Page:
Fall & Spring
Academic Semesters

Our 100-day semester program is place-based and experiential, immersing students in both the natural and cultural landscape of South Eleuthera. Consequently, each course includes a field component. In the applied scientific research course, students collect and analyze data for a wide spectrum of investigations, including fisheries research, sustainable energy and food production systems.

The crux of Humanities coursework stems from cultural immersion experiences throughout the semester. In addition to opportunities for cross-cultural dialogue with Bahamian students at Deep Creek Middle School, Island School students spend considerable time learning from residents of Eleuthera's settlements, small towns of fewer than 1,000 people.

Rounding out the semester are the physical and outdoor education programs. Not only do students spend five mornings each week training for either a half-marathon or four mile open-ocean swim, but also they participate in kayak or sailing expeditions and earn PADI’s Open Water Diver certification. During their second, 8-day expedition, students have the opportunity to reflect on their experience during a 48-hour wilderness solo experience.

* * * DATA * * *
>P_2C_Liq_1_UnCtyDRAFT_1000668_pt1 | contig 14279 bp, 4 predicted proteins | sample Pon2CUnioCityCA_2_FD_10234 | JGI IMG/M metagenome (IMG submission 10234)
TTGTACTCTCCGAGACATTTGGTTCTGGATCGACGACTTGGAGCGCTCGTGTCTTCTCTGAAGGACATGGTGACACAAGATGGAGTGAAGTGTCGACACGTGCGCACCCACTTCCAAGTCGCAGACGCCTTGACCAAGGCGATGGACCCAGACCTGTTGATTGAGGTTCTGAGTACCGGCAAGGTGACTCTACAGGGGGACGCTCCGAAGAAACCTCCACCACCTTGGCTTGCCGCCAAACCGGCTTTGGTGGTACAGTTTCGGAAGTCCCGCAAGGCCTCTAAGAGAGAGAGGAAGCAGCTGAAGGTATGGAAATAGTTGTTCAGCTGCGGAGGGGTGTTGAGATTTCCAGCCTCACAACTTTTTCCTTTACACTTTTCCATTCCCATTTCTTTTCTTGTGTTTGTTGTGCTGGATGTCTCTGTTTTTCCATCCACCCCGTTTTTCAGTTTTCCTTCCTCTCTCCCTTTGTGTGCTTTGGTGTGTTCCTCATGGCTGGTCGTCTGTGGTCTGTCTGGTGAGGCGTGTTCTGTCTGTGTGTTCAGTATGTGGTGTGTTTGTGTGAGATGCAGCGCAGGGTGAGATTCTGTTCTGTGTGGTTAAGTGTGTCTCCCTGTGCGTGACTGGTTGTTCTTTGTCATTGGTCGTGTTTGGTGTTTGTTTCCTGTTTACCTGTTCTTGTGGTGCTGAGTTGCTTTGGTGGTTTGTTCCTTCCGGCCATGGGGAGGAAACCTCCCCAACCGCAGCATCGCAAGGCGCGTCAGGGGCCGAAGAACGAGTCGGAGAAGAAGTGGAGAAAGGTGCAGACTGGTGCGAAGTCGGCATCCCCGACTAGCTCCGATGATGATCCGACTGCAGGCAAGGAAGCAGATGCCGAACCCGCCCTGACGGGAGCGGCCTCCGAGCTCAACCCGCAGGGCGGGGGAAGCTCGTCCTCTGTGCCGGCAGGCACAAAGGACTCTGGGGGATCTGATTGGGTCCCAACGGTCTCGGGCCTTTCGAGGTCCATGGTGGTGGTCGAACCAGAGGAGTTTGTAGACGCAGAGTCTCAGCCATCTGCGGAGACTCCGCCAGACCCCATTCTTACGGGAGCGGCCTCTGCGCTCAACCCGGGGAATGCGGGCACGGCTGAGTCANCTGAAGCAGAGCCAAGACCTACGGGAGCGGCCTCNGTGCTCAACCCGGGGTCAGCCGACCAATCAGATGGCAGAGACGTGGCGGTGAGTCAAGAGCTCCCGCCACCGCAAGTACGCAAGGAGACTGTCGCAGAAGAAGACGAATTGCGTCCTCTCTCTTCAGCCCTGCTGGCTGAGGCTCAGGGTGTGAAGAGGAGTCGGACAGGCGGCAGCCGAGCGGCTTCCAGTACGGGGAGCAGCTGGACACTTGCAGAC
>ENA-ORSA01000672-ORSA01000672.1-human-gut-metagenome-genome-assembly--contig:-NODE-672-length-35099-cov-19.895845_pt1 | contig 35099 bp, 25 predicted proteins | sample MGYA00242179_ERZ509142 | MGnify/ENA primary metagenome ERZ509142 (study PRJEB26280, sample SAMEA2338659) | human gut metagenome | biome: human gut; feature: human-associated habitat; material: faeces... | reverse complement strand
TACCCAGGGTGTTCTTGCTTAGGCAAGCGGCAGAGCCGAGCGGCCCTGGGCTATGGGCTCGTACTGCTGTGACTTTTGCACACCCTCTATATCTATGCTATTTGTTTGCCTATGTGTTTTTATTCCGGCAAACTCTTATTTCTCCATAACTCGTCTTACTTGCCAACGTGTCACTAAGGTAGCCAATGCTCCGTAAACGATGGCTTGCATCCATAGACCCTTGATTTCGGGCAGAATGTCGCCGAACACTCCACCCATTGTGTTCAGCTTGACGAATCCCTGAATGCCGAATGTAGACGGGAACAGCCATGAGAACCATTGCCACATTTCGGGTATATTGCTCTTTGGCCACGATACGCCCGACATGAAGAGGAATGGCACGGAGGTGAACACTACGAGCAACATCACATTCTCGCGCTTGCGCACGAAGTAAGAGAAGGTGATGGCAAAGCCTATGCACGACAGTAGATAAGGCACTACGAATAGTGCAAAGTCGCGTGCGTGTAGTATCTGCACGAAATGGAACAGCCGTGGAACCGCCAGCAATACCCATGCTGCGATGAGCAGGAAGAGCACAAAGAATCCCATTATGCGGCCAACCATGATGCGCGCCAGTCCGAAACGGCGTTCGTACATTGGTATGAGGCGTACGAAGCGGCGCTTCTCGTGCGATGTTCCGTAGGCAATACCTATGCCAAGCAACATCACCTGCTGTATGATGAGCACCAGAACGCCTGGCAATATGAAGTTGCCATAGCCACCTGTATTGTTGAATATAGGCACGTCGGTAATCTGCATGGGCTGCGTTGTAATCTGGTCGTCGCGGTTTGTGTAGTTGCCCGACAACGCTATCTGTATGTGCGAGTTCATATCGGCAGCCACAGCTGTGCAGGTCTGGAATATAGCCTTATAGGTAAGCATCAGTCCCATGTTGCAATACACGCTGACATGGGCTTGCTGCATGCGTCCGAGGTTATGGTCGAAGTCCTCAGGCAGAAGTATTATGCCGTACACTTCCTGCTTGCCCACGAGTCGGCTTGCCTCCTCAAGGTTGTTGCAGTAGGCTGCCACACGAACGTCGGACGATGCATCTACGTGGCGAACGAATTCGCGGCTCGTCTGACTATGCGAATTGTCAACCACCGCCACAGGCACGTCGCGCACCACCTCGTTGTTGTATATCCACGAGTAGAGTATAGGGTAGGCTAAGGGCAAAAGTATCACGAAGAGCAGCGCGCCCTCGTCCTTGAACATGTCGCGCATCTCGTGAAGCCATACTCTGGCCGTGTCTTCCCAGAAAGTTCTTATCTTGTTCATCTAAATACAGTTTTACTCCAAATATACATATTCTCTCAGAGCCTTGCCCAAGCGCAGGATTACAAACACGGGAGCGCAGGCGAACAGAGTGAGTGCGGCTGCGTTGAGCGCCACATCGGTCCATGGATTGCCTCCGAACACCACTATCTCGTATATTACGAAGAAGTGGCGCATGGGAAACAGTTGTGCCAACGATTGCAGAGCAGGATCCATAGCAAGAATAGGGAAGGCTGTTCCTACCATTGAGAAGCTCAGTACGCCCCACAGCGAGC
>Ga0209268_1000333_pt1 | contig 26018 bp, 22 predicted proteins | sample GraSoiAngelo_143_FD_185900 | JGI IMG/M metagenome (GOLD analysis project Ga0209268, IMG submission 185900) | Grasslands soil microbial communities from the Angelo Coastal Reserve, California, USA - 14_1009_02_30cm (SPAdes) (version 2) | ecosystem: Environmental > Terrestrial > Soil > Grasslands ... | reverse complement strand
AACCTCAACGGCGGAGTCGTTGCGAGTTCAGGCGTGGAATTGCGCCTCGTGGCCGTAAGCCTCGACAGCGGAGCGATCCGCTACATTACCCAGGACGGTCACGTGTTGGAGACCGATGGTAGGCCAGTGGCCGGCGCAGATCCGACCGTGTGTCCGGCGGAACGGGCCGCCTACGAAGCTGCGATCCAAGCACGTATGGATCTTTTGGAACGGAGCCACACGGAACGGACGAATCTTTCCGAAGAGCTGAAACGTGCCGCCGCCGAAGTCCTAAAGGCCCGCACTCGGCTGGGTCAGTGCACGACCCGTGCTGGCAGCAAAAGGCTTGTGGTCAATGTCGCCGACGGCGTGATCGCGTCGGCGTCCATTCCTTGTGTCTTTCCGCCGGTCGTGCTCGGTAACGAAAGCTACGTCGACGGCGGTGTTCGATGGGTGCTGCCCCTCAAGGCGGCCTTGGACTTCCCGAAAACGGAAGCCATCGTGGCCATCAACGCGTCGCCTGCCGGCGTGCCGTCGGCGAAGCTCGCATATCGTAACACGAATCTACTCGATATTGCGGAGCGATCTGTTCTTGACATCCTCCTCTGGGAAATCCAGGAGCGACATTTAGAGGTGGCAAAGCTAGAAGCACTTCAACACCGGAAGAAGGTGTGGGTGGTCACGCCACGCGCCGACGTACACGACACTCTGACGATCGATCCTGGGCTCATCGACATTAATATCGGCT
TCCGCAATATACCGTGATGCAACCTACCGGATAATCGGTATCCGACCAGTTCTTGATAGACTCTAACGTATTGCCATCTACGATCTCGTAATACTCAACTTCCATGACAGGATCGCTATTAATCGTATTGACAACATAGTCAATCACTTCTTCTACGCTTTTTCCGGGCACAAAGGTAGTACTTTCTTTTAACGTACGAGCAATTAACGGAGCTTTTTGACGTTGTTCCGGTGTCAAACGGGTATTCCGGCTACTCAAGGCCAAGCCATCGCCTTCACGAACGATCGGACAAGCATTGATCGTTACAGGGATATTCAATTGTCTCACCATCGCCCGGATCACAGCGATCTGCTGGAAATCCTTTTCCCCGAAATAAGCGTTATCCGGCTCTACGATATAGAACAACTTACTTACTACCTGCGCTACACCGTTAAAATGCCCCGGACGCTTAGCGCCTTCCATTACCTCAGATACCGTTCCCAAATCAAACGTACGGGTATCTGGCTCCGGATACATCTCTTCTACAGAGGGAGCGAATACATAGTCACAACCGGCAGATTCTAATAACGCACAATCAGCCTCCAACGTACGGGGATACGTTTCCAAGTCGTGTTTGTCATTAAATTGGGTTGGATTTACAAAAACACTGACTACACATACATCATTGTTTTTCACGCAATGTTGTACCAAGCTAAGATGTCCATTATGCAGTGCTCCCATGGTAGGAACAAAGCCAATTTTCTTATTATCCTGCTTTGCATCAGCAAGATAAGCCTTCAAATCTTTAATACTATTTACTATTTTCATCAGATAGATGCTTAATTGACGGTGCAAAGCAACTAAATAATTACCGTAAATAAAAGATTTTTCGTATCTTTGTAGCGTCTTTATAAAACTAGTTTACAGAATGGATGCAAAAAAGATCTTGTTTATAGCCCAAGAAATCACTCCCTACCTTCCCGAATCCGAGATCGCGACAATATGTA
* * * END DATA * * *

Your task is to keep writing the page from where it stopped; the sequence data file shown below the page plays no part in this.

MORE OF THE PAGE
Ultimately, our rigorous program provides a transformative educational experience for our students. Daily life on campus allows Island Schoolers to gain deep understandings of leadership, sustainability, community, and sense of place without the distractions of cell phones and internet, living closely with peers and faculty alike. Our admissions process is competitive; selected students demonstrate solid academic performance, leadership potential, and a high degree of self-motivation.


Fall 2017

August 28
Students Arrive

November 15 - 18
Parents Weekend

December 5
Students Depart

Spring 2018

March 4
Students Arrive

May 23 - 26
Parents Weekend

June 12
Students Depart


The Island School mission for creating a better world through education is both bold and tangible- and the effort they are exerting is creating clear results. A School can be a model of what we want to do in the world. It is a at a scale small enough to get our mind around, yet big enough to be significant.

Dr. David Orr, Professor of Environmental Studies, Oberlin College



We find that the students who attend The Island School return to us with increased environmental awareness and enhanced problem solving skills. For many, the experience seems
nothing short of transformational.

Robert P. Henderson, Head of Noble and Greenough School